The adage that ‘old habits die hard’ is also true in this case, and sometimes convincing consumers to switch to an alternative energy supplier can take time; the fact is, however, that in deregulated markets consumers are really only switching the supply portion of their energy consumption, and the delivery of energy to their home or business is still conducted by the local utility company.

Despite the obstacles, there can be little doubt that the move to deregulate energy markets continues to grow nationwide. Some states are moving slower than others: in Michigan, for example, only 10 percent of consumers can choose their supplier, while earlier this year Massachusetts completed their full deregulation of the energy market. Ohio is yet another state that is currently considering full deregulation of its energy market.

In addition, renewable energy—primarily solar—is providing even more possible choices for consumers. Alternate energy retailers do not have to wait for deregulation to partner with established solar companies; such partnerships enable suppliers to utilize their sales force to market solar installations, even in fully regulated energy markets.

Of course, the larger debate over government’s regulatory role in the business marketplace rages on. However, few on either side of that discussion can deny that deregulated energy–and the resulting added choices that it provides–ultimately benefits the American consumer.

The Year Ahead – I’m Feeling Bullish

Jevin Sackett market newsAs a new year beckons, American businesses find themselves on the precipice of what most economists are predicting will be the healthiest economic growth since before the Great Recession began seven years ago.

After several years of sluggish economic growth, that’s welcome news for American businesses large and small. Still, in the wake of previous predictions of strong economic recovery that ultimately proved overly optimistic, some U.S. business owners would be forgiven for being skeptical about the painting of an economically rosy 2015.

However, this may well be the year that economists are finally correct in predicting solid economic growth. Putting all the rhetoric aside, the recent economic ‘arrows’ point convincingly towards a strong economy in 2015.

A few economic signposts worthy of consideration:

  • According to the federal Bureau of Economic Indicators, real Gross Domestic Product (GDP) in the U.S. grew by an impressive 5 percent in the third quarter of 2014; that is on the heals of the previous quarter’s solid 4.6 percent growth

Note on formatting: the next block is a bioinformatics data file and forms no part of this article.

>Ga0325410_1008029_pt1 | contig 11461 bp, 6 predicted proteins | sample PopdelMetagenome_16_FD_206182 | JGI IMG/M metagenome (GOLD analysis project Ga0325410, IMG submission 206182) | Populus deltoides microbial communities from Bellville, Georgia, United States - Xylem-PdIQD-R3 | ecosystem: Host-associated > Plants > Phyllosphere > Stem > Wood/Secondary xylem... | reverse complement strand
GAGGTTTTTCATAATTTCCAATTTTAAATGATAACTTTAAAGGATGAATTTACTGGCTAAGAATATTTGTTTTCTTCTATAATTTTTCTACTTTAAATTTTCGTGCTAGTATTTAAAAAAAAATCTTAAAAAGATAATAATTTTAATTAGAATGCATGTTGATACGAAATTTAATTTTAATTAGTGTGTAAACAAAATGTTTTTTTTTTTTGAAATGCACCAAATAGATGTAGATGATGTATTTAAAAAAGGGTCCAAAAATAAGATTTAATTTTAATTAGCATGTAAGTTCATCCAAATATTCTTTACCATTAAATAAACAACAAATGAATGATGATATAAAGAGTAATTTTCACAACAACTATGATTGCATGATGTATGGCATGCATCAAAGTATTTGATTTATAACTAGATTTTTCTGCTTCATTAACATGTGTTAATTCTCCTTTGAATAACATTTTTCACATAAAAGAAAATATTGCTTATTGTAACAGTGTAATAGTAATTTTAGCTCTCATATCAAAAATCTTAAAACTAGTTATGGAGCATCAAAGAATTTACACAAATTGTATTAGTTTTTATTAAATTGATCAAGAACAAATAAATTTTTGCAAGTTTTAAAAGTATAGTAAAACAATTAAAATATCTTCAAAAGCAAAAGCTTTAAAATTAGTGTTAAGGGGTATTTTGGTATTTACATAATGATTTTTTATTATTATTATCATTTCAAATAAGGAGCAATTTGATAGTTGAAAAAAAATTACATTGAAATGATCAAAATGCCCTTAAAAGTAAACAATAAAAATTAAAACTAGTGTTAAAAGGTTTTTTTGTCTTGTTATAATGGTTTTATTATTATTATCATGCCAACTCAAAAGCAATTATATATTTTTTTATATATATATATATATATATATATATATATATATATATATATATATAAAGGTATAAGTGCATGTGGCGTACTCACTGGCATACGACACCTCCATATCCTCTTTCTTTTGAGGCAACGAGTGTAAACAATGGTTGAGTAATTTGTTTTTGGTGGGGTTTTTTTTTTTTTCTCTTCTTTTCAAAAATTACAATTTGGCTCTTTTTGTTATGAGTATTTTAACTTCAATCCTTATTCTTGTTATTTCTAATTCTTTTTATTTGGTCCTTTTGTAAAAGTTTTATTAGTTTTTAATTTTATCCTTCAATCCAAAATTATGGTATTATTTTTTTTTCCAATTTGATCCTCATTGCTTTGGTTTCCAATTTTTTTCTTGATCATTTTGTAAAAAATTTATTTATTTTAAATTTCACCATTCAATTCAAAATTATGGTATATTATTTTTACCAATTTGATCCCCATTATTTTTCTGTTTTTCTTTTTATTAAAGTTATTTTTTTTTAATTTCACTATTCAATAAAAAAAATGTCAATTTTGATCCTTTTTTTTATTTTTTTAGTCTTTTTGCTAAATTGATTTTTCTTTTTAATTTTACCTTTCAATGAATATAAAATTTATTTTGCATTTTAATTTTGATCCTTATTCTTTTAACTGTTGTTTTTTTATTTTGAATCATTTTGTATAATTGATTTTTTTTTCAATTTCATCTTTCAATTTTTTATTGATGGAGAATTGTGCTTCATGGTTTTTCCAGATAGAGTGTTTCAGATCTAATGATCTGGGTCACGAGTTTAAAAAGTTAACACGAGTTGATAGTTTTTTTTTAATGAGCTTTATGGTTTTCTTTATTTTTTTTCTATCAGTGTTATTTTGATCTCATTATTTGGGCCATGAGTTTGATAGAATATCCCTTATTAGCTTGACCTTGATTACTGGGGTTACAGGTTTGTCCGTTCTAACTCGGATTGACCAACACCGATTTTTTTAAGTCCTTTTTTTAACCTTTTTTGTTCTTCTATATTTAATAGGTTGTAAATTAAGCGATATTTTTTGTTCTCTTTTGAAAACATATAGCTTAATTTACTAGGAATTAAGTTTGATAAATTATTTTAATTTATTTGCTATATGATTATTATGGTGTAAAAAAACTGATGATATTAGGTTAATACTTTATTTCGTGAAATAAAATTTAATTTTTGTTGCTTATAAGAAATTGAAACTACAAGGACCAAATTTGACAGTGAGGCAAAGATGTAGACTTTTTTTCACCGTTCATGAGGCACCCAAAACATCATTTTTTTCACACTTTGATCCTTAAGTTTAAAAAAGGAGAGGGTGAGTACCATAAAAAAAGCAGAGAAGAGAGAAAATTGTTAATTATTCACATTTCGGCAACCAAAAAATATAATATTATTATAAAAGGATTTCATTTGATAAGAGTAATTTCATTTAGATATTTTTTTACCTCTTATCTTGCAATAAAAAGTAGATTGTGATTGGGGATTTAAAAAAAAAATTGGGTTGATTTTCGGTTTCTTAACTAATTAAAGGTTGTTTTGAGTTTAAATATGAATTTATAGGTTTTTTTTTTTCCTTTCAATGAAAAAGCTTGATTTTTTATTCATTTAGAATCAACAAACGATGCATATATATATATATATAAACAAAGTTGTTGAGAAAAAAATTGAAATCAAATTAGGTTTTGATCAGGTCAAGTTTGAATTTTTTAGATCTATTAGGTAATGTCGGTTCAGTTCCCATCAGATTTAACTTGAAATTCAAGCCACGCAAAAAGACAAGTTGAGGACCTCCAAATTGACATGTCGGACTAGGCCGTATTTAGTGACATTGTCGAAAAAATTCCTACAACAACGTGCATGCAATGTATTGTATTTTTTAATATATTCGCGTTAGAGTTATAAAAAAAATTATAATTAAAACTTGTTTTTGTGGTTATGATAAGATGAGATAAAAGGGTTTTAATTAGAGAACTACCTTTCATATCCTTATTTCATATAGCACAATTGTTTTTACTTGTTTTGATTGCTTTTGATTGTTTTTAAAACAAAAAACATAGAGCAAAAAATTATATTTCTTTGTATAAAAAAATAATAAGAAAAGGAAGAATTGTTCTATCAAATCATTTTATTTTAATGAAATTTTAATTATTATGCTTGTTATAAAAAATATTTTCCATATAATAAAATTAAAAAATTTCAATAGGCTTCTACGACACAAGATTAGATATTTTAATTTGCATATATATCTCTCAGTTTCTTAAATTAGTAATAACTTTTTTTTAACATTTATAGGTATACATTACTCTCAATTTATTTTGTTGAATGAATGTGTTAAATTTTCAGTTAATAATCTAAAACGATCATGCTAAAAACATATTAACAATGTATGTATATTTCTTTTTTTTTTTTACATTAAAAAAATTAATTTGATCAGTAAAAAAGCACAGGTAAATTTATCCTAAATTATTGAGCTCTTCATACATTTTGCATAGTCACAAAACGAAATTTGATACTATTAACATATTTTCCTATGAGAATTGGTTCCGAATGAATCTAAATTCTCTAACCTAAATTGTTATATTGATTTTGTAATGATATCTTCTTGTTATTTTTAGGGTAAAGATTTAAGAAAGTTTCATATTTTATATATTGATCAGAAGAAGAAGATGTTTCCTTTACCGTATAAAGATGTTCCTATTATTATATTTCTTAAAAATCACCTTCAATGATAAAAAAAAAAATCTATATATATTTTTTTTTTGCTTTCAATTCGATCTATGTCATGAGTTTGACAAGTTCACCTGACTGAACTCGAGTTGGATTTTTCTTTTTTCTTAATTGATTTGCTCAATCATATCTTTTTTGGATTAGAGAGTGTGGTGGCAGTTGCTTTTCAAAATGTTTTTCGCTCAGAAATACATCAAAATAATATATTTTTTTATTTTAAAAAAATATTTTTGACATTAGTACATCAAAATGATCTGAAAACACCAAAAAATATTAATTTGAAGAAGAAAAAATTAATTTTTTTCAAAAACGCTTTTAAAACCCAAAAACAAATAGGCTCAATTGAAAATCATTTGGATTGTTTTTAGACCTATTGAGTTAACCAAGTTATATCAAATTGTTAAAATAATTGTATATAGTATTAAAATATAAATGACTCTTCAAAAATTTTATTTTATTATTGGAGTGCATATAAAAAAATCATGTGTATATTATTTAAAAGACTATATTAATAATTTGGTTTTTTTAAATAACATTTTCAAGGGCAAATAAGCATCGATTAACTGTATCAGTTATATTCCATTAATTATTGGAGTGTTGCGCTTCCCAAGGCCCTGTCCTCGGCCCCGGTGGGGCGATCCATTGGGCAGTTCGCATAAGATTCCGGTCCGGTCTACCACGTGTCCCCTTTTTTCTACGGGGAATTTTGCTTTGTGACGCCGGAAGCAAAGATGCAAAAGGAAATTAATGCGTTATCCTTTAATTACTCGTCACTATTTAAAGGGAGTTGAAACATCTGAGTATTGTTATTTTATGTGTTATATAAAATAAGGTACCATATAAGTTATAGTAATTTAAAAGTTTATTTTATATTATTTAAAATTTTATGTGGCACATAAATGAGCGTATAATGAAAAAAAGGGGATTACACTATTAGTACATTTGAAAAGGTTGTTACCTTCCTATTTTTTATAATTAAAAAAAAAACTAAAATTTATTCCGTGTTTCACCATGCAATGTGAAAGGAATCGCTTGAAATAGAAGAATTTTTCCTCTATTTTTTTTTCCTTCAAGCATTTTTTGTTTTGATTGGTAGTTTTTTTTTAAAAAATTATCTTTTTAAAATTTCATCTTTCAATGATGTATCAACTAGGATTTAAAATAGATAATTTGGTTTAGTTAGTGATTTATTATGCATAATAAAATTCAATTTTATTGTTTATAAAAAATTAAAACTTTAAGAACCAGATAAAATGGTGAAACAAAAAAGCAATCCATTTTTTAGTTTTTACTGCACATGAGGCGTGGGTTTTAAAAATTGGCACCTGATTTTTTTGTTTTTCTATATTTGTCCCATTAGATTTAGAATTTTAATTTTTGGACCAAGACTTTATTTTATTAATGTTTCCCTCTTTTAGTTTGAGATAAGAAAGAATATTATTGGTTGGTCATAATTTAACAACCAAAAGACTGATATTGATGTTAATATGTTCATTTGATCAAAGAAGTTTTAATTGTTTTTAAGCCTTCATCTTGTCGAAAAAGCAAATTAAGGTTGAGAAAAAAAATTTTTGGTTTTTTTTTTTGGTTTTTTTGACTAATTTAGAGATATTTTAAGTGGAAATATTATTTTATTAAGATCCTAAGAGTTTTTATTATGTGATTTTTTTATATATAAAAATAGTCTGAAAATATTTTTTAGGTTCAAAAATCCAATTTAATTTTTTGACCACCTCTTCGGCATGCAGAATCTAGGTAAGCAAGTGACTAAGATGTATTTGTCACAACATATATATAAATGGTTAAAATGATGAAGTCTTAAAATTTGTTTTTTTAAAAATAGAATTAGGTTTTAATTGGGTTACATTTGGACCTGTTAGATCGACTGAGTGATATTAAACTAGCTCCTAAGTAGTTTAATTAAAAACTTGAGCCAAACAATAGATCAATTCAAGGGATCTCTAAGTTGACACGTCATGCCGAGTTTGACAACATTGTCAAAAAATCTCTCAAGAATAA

• Personal income, another strong measure of consumer confidence and economic growth, was also up by .4 percent in November
  • Gas prices are down—way down—from where they were last year. A barrel of crude oil has declined from over $100 a barrel in the first half of 2014, to below $50 a barrel at the beginning of this year. That savings translates into hundreds of dollars more in the pockets of the average American consumer
  • The stock market has, repeatedly, set new record highs over the last several months, and corporate profits are healthier than at any time in recent years
  • And perhaps most importantly, unemployment has been steadily declining, with the most recent unemployment rate in the U.S. down to 5.6 percent

While a healthier job market is good news for American workers, and signals overall strength in the economy, it also presents the prospect of a more challenging recruiting environment for American businesses. As more companies look to hire new employees, businesses will have to hustle to ensure they can recruit their first choice of new hires.

At Sackett National Holdings, we are on the front lines of the recruiting efforts of American businesses, as our SettlementOne Screening employment screening products play a key role in helping companies ensure they’re hiring the best available candidates.

And when one considers that U.S. businesses hired 252,000 employees in December—after hiring an impressive 353,000 the previous month—the laws of supply and demand dictate that 2015 is likely to be a far more challenging year for companies looking to hire new employees.

In addition to our company’s employment screening experience, as CEO of a rapidly expanding business, I also have first hand experience with the many challenges of ensuring the quality of new employees.

And so while I–like all American business leaders–welcome the long-awaited arrival of good economic news, I also recognize that with that positive news comes added business responsibilities.

If American businesses hope to ensure that economic predictions for a strong 2015 are reflected in their own corporate performance, they must also ensure that their company’s business—and hiring—plans are reflective of, and responsive to, the nation’s dynamic economic environment.